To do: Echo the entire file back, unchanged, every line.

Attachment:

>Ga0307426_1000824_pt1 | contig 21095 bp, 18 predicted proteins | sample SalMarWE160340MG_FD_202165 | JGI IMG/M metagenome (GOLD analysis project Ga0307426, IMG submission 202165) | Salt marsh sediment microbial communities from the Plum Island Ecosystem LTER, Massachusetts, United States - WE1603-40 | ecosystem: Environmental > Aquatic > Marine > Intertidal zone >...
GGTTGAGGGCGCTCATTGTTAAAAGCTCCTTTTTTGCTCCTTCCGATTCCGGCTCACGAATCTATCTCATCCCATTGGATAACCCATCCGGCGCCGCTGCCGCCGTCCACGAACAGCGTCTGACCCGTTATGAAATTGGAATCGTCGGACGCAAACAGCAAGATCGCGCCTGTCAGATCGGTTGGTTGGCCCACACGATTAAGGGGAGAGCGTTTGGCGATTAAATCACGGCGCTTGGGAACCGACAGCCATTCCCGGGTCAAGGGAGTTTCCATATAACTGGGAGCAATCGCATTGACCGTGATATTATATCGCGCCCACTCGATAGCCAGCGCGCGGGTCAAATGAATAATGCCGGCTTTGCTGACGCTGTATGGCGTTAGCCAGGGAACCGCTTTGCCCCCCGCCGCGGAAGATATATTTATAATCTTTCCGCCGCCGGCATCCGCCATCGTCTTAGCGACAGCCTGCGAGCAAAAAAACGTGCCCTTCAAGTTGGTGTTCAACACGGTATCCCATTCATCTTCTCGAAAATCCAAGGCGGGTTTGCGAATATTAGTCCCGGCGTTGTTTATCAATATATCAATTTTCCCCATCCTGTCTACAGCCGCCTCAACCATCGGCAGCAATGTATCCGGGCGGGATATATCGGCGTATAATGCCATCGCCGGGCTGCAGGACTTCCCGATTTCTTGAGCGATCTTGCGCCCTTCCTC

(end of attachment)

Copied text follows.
>Ga0307426_1000824_pt1 | contig 21095 bp, 18 predicted proteins | sample SalMarWE160340MG_FD_202165 | JGI IMG/M metagenome (GOLD analysis project Ga0307426, IMG submission 202165) | Salt marsh sediment microbial communities from the Plum Island Ecosystem LTER, Massachusetts, United States - WE1603-40 | ecosystem: Environmental > Aquatic > Marine > Intertidal zone >...
GGTTGAGGGCGCTCATTGTTAAAAGCTCCTTTTTTGCTCCTTCCGATTCCGGCTCACGAATCTATCTCATCCCATTGGATAACCCATCCGGCGCCGCTGCCGCCGTCCACGAACAGCGTCTGACCCGTTATGAAATTGGAATCGTCGGACGCAAACAGCAAGATCGCGCCTGTCAGATCGGTTGGTTGGCCCACACGATTAAGGGGAGAGCGTTTGGCGATTAAATCACGGCGCTTGGGAACCGACAGCCATTCCCGGGTCAAGGGAGTTTCCATATAACTGGGAGCAATCGCATTGACCGTGATATTATATCGCGCCCACTCGATAGCCAGCGCGCGGGTCAAATGAATAATGCCGGCTTTGCTGACGCTGTATGGCGTTAGCCAGGGAACCGCTTTGCCCCCCGCCGCGGAAGATATATTTATAATCTTTCCGCCGCCGGCATCCGCCATCGTCTTAGCGACAGCCTGCGAGCAAAAAAACGTGCCCTTCAAGTTGGTGTTCAACACGGTATCCCATTCATCTTCTCGAAAATCCAAGGCGGGTTTGCGAATATTAGTCCCGGCGTTGTTTATCAATATATCAATTTTCCCCATCCTGTCTACAGCCGCCTCAACCATCGGCAGCAATGTATCCGGGCGGGATATATCGGCGTATAATGCCATCGCCGGGCTGCAGGACTTCCCGATTTCTTGAGCGATCTTGCGCCCTTCCTC